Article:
BITS and Pieces

Get global. Get ahead.


Had enough of beaches and lounging around this summer? Wanderlust kicking in and don’t mind stepping out of your comfort zone a bit? Fancy some road trips, national parks, hiking and snowmobiling? You must definitely consider going backpacking to Iceland! And no, it’s not a land covered in ice. In fact, it is more of a dramatic volcanic landscape of geysers, hot springs, waterfalls, glaciers, black-sand beaches and northern lights in a starry sky–throw in some geothermal-powered cities, national parks and some Viking museums for the geeks – and don’t even get me started on the eccentric, creative and fiercely independent Icelandic people!

While it is indeed a small dot in the Atlantic between Scandinavia and America, Iceland has built an impressive tourist industry from its abundant natural wonders. Even the financial collapse during the global economic crisis failed to hold back “the land of fire and ice” for long, and visitors pretty much seem to be flocking to its wilderness parks and dramatic landscapes all year round. So let’s read some more about this inspiring mix of magisterial glaciers, bubbling hot springs and rugged fjords.

What’s the brouhaha all about?

While volcanic tourism is huge there, so are the bubbling fumaroles, live lava flows and perhaps the world’s most reliable geyser at Geysir (can throw boiling waters up to 70 meters in the air!) And then there’s hiking under the Midnight Sun, the starkly beautiful wilderness of ice and thermal springs everywhere and of course, the iconic Blue Lagoon, a geothermal spa with naturally steaming water surrounded by a landscape of tortured black lava. The Gullfoss waterfall (32 meters) is one of Iceland’s major attractions as well.

What to look out for?

The Jokulsarlon Vatnajokull National Park, the large glacial lake in southeast Iceland simply has to make it to your to-do list. You don’t want to miss a trek on a lava-field, gazing on a glacier or braving the snows in winter to glimpse the northern lights in their full glory either!

What about food cravings?

Iceland is known for its wide variety of unbelievably fresh fish available all year round and a classic would be the Saltfiskur (literally salt-fish), which is dried and salted of course, and has a history in Scandinavia of more than 500 years. With plenty of lamb, dairy and fish to experiment with, Hangikjöt (Smoked Lamb) usually served up with potatoes, béchamel sauce, red beets and green peas is a must-try, and so is the Skyr – which is a type of soft cheese, made from gelatinous milk curds. Don’t give the iconic Icelandic hot dog called Ein með öllu a miss either!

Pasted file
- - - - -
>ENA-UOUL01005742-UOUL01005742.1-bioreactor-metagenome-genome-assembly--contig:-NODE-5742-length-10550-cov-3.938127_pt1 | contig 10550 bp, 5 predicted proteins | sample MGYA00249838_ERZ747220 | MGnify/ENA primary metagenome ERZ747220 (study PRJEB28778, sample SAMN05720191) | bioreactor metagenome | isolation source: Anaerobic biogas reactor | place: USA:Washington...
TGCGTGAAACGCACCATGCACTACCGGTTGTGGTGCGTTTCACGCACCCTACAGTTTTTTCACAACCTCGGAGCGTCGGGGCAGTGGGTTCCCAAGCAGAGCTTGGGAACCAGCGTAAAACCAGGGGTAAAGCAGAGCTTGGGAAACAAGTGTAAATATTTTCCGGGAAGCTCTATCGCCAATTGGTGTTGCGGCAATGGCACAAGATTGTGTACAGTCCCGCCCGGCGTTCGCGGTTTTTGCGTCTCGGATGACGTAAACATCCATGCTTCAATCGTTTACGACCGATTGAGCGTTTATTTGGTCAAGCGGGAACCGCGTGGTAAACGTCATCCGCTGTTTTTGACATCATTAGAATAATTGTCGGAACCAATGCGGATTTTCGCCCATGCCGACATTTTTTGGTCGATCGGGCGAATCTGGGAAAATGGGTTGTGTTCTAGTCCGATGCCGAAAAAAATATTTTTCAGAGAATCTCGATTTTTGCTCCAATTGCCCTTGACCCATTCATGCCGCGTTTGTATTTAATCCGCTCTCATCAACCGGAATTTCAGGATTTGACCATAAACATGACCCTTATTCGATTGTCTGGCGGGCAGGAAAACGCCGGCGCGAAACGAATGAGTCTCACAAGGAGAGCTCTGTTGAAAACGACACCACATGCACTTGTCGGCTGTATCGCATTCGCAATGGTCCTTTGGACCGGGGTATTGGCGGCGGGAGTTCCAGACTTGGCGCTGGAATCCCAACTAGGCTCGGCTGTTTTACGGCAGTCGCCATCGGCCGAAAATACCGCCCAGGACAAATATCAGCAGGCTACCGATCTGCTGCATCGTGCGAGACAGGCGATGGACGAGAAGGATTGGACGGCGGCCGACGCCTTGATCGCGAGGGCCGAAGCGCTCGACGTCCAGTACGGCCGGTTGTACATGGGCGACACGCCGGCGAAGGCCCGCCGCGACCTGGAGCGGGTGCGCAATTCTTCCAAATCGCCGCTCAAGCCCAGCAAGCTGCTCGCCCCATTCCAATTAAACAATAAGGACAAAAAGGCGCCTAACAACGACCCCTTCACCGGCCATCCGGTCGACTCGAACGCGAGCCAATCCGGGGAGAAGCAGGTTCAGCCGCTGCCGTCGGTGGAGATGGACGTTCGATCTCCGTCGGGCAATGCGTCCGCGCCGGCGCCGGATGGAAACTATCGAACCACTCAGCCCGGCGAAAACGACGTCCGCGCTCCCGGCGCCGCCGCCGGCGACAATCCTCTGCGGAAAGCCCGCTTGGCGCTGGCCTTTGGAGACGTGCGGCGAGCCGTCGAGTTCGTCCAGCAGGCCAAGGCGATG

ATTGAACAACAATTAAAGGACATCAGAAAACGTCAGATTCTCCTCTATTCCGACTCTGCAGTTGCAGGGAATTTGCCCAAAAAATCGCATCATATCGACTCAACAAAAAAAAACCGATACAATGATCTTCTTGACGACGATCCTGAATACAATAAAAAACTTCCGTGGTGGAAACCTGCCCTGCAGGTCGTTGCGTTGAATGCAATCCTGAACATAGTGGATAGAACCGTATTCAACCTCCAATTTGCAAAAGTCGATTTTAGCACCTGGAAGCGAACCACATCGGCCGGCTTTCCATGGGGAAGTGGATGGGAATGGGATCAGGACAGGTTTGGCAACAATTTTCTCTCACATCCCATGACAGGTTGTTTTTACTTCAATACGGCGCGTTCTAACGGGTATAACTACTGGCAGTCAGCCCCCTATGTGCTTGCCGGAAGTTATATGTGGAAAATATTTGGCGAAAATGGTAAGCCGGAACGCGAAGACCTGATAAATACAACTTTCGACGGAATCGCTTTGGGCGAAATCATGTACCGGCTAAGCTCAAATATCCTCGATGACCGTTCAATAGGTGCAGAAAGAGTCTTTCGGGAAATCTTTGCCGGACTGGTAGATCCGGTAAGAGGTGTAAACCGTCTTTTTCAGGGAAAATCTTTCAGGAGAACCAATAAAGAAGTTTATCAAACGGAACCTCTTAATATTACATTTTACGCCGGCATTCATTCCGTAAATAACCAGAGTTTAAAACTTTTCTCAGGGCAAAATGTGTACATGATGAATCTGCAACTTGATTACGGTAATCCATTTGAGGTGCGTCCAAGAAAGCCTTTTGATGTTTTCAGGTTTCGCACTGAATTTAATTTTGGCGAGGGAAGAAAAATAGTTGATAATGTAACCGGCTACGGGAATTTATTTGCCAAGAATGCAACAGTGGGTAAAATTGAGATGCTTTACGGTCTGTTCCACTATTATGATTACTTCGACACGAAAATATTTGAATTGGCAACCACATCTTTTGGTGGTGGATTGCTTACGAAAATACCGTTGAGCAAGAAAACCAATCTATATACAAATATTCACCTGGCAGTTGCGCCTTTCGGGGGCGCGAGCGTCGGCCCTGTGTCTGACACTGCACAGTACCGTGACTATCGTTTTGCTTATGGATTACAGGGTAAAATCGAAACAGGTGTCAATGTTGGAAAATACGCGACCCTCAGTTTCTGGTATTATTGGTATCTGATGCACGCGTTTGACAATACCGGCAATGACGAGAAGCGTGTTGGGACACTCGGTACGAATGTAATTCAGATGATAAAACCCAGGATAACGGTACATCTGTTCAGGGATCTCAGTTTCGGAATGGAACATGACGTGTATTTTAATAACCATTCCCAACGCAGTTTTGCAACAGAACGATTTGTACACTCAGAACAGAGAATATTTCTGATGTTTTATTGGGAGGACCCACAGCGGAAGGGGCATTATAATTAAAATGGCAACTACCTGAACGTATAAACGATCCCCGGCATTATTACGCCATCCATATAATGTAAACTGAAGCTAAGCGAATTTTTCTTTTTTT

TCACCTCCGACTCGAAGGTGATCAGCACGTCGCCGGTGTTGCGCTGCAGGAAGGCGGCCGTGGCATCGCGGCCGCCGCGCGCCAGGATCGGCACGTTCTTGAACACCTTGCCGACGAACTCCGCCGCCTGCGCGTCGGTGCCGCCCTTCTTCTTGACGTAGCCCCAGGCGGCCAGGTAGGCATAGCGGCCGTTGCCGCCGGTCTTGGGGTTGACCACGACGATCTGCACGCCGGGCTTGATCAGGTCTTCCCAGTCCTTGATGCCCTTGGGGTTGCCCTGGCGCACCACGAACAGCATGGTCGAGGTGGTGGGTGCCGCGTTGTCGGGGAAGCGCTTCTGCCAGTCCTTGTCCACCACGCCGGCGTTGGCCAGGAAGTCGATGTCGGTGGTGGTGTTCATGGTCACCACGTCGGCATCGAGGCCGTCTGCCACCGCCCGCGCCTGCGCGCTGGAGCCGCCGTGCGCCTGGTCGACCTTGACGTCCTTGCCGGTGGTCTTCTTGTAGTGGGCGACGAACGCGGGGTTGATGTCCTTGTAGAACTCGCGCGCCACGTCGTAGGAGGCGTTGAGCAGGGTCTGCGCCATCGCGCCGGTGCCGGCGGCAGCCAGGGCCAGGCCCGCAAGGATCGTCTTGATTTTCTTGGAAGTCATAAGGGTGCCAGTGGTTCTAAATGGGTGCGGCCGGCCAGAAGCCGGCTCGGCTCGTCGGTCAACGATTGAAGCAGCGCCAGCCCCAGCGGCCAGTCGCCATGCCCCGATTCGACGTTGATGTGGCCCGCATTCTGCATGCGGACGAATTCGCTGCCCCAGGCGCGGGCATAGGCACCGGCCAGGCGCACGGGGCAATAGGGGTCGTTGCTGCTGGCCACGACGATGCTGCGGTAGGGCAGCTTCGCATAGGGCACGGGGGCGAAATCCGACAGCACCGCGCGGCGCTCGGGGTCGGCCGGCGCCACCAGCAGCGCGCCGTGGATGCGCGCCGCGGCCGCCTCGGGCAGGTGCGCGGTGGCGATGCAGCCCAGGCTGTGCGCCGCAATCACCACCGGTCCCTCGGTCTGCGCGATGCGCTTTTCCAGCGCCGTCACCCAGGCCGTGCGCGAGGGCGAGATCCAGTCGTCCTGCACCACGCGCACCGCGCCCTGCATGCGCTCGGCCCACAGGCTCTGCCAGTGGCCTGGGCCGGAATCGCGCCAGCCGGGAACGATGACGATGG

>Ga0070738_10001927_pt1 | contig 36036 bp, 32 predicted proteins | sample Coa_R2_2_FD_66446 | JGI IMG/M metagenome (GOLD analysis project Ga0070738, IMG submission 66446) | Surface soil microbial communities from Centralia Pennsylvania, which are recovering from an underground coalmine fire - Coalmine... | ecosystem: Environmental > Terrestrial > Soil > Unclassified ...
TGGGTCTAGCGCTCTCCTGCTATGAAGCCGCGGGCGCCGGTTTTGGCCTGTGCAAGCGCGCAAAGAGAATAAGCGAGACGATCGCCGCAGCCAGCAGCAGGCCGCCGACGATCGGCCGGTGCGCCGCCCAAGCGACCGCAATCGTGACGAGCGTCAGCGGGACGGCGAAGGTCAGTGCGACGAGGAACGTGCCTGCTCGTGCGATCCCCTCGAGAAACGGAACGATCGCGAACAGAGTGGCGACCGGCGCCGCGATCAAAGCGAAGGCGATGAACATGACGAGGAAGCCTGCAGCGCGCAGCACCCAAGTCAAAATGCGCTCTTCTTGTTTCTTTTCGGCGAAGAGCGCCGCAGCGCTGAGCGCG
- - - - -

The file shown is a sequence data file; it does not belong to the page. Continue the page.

How do I get there?

Most people get their first taste of Iceland at Reykjavík, a seemingly small, yet vibrant city with its stylish bars, restaurants and shops, where the nightlife is every bit as wild as it could possibly get! It also makes a good base for visiting Geysir, the ancient parliament site of Þingvellir, the spectacular waterfalls at and the Blue Lagoon.

One of the most budget-friendly ways of visiting Iceland is not actually buying a flight but getting there through a stopover. Preferably when you’re already travelling between Europe and North America. And if possible, definitely try and squeeze in Iceland’s favourite hiking route into your list: the Laugavegur trail between magnificent hot-springs and lush green slopes.

Any other tips?

Iceland is known to get expensive. Especially if visiting on the tail-end of your savings. While cutting costs is indeed possible with Couch surfing and doing your research well, online bloggers and experienced travellers will tell you that visiting Iceland during winter has many advantages! Although you’ll trade the moss covered landscapes for snow and less hours of light, you’ll get epic sunsets, less crowds and (hopefully) the Northern Lights in return.

The northern lights are calling, folks!

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Alifya Thingna - Associate Director | Key Accounts Having grown up around the Middle East and India, Alifya is a shy, yet friendly and colourful personality with a keen interest in human psychology, ethnology and contemporary dance forms. An aesthete by nature, she is extremely passionate about getting to know new people, immersing herself in new cultures, writing and doing the 'little things' that make this world a better place to live in. She also has a Masters degree in French literature, enjoys biking and is the modern definition of a logophile and an equalist.